• 0x00004D: length=77
  • 0x0303: TLS version 1.2
  • 0xC8CA...4F6C: 32-bytes server random data
  • 0x20: session ID length=32
  • 0xE402...362B: session ID (can be used in a future TLS connection to avoid going through the handshake again)
  • 0x0033: cipher suite used=TLS_DHE_RSA_WITH_AES_128_CBC_SHA
  • 0x00: compression method used=null
  • 0x0005: extensions length=5
  • 0xFF01: extension type=renegotiation_info
    • 0x0001: length=1
    • 0x00: renegotiation info extension length=0

Certificate Message

The server then sends a Certificate message containing its SSL Certificate chain. The first certificate is the server's SSL certificate. The next certificate is the certificate from a Certificate Authority (CA) which signed the first certificate. The next certificate signs the previous certificate, and so on. The last certificate in the chain should belong to a root CA and is self-signed (each TLS client should have a list of all the root CAs)

Here is how the Certificate Message is encoded:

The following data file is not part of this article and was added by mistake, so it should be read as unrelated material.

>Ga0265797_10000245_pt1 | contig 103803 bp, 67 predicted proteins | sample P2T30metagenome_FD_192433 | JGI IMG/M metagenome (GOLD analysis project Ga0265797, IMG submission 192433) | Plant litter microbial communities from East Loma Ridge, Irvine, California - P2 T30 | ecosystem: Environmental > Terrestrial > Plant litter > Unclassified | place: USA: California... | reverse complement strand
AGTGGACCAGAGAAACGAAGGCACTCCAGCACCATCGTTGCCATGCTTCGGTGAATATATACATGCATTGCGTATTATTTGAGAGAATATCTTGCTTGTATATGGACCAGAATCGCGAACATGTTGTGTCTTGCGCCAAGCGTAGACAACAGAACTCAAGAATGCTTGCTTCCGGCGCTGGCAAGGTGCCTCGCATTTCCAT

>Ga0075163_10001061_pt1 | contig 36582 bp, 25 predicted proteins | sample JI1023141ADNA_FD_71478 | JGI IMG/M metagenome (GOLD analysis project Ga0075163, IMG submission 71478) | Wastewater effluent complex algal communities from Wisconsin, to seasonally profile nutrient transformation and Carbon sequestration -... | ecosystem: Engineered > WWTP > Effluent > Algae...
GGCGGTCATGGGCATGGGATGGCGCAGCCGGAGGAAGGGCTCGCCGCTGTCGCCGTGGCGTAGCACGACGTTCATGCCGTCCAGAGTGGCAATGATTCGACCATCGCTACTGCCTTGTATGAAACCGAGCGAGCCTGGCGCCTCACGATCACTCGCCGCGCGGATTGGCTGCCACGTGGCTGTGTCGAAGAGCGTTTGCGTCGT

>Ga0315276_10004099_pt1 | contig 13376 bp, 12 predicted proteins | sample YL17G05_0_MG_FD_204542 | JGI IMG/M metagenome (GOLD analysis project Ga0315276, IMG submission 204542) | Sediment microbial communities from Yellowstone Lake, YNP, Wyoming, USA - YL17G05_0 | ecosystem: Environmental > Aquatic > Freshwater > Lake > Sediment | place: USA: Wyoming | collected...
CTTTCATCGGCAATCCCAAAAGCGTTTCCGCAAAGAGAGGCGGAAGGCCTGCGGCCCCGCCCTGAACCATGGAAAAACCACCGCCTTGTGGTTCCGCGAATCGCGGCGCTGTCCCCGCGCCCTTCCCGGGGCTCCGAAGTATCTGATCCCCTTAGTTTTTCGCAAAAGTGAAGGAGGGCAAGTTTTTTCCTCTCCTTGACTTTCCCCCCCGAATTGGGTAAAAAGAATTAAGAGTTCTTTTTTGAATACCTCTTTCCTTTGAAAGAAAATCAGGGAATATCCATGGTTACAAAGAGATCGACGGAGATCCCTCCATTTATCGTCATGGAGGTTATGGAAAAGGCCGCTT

• 0x0B: handshake type=Certificate
  • 0x000C58: length=3160
  • 0x000C55: certificates length=3157
    • 0x0007E2: certificate #1 Length=2018
      • 0x3082...C0F3: first certificate (ASN.1 encoded)
    • 0x00046D: certificate #2 length=1133
      • 0x3080...4998: second certificate (ASN.1 encoded)

Key Exchange

TLS encryption is performed using symmetric encryption. The client and server thus need to agree on a secret key. This is done in the key exchange protocol.

In our example, TLS is using the DHE/RSA algorithms: the Diffie-Hellman Ephemeral protocol is used to come up with the secret key, and the server is using the RSA protocol to sign the numbers it sends to the client (the signature is linked to its SSL certificate) to ensure that a third party cannot inject a malicious number. The upside of DHE is that it is using a temporary key that will be discarded afterwards. Key exchange protocols such as DH or RSA are using numbers from the SSL certificate. As a result, a leak of the server's private key (for example through Heartbleed) means that a previously recorded SSL/TLS encryption can be decrypted. Ephemeral key exchange protocols such as DHE or ECDHE offer so-called forward secrecy and are safe even if the server's private key is later compromised.

Diffie-Hellman Ephemeral works as follows:

  • The server comes up with a secret number y, with a number g and a modulo p (p typically being a 1024 bit integer) and sends (p, g, pubKey=gy mod p) to the client in its "Server Key Exchange" message. It also sends a signature of the Diffie-Hellman parameters (see SSL Certificate section)
  • The client comes up with a secret number x and sends pubKey=gx mod p to the server in its "Client Key Exchange" message